The Factors that Cause Hangovers and their Societal Impact – oxfordjournals.org

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http://alcalc.oxfordjournals.org/content/43/2/124

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Sample:

“Many people favour the (unproven) popular belief that dehydration is the main cause of alcohol hangover symptoms. However, taking a closer look at the present research on biological changes during alcohol hangovers suggests otherwise. A limited number of experiments have studied biological changes that are present the day after excessive drinking (for a review, see Ylikahri and Huttunen, 1977). Significant changes were reported on endocrine parameters (increased concentrations of vasopressin, aldosterone, and renin) and metabolic acidosis (reduced blood pH values due to increased concentrations of lactate, ketone bodies, and free fatty acids). These effects are related to dehydration and cause symptoms such as dry mouth and thirst. In addition, changes in immune system parameters (increased concentrations of pro-inflammatory cytokine [IL-12] and interferon-gamma [IFNγ]) have been reported (Kim et al., 2003). It is likely that these changes in immune system parameters cause the more ‘cognitive’ alcohol hangover effects such as memory impairment and mood changes. Moreover, these findings suggest that alcohol hangover and dehydration are two independent yet co-occurring processes that have different underlying mechanisms. The idea that alcohol hangover symptoms (i.e. memory impairment) are related to immune system activation is strengthened by a relatively new discovery that the immune system and central nervous system (CNS) operate in close communication with each other (Maier and Watkins, 1998; Maier, 2003).”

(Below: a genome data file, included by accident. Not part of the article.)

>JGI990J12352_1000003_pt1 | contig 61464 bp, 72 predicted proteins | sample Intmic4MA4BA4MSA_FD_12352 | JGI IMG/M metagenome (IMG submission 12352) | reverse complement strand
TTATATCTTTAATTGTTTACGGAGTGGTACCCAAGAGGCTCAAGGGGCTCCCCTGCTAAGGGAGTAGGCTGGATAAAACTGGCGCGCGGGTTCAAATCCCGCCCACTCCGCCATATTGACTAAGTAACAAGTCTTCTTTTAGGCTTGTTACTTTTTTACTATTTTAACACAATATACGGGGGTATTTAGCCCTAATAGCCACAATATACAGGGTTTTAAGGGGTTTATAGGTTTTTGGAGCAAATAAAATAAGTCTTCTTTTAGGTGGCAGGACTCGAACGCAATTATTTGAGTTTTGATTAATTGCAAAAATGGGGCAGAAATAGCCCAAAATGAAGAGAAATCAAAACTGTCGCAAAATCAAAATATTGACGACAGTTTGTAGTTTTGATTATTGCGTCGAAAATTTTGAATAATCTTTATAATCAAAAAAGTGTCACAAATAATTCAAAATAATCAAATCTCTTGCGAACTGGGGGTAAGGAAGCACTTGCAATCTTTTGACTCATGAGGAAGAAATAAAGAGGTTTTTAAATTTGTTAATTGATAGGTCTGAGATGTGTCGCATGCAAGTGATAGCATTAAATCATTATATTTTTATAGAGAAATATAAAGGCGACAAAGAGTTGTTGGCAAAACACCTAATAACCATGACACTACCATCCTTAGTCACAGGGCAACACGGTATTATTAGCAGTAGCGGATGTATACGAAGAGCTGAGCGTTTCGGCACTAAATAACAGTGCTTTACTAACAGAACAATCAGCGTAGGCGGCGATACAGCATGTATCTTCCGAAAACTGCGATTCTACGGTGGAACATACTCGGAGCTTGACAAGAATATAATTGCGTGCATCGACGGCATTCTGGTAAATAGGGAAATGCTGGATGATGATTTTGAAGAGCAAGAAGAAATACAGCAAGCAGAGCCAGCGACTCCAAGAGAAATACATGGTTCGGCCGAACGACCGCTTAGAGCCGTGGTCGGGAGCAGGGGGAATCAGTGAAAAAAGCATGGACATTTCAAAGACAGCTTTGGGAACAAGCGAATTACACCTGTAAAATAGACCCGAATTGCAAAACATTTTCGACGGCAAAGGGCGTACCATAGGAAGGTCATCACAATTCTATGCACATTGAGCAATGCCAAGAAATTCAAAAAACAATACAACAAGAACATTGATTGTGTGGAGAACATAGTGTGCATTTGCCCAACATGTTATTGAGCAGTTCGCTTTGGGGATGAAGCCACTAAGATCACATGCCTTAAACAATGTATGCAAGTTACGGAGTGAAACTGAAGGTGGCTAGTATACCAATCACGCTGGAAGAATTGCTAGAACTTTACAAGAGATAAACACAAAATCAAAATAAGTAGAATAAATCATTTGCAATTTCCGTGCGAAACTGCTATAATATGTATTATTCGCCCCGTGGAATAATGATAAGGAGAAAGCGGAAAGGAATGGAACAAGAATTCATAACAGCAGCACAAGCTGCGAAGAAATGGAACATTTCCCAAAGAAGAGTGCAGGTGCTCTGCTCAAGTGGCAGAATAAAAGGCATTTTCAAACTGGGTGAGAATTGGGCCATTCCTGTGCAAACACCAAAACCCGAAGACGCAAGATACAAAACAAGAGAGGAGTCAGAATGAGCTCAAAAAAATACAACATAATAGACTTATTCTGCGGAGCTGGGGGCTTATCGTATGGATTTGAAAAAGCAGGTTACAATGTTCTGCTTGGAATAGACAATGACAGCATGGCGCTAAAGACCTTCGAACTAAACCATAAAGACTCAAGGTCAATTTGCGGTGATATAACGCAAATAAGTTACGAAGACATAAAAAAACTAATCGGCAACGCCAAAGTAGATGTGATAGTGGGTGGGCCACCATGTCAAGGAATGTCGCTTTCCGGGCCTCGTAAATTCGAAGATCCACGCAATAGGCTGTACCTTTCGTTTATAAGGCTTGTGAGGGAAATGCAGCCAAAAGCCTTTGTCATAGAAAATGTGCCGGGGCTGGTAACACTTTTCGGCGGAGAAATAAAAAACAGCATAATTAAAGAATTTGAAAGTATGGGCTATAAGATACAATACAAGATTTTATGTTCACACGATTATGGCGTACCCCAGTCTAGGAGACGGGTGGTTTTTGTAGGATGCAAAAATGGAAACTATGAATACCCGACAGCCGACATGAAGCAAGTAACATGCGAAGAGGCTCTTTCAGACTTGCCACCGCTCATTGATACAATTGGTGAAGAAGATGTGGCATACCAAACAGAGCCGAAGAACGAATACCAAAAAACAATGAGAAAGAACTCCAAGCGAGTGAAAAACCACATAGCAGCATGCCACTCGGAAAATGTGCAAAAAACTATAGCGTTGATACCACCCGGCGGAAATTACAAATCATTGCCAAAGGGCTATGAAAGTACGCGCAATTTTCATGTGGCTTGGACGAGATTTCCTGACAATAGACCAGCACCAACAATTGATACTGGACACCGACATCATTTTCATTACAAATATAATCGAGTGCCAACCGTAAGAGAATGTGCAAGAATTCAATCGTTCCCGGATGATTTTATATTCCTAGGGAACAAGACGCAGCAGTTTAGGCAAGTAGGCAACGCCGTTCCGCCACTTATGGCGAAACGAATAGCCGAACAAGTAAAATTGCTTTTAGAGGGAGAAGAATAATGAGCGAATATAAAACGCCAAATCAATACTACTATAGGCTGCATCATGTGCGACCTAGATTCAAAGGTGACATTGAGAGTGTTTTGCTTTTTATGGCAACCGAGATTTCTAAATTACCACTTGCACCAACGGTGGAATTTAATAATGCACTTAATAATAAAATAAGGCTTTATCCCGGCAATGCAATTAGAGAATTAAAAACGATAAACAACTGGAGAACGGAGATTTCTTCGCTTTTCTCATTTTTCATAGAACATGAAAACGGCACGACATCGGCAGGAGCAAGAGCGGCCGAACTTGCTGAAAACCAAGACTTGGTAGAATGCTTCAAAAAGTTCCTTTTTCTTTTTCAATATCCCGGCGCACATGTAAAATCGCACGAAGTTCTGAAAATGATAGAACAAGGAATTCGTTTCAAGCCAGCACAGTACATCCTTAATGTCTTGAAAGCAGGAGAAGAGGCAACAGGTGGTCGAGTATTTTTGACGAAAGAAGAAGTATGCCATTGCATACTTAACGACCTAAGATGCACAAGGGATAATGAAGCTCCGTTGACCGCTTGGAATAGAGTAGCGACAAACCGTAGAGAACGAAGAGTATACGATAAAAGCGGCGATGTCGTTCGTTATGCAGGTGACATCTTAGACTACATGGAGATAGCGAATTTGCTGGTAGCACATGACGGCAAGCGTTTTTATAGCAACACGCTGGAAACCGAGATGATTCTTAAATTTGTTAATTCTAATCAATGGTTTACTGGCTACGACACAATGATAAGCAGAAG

MLA Citation:

Verster, Joris. “The alcohol hangover–a puzzling phenomenon.” Alcohol and Alcoholism 43.2 (Mar. 2008): 124-126. (PUT DATE OF ACCESS HERE). <http://alcalc.oxfordjournals.org/content/43/2/124>.

In-Text: (Verster)

***REMEMBER all lines of the citation after the first get indented once***

APA Citation:

Verster, J. (2008, Mar.). The alcohol hangover–a puzzling phenomenon. Alcohol and Alcoholism, 43(2), 124-126. DOI: 10.1093/alcalc/agm163

In-Text: (Verster, 2008)

***REMEMBER all lines of the citation after the first get indented once***

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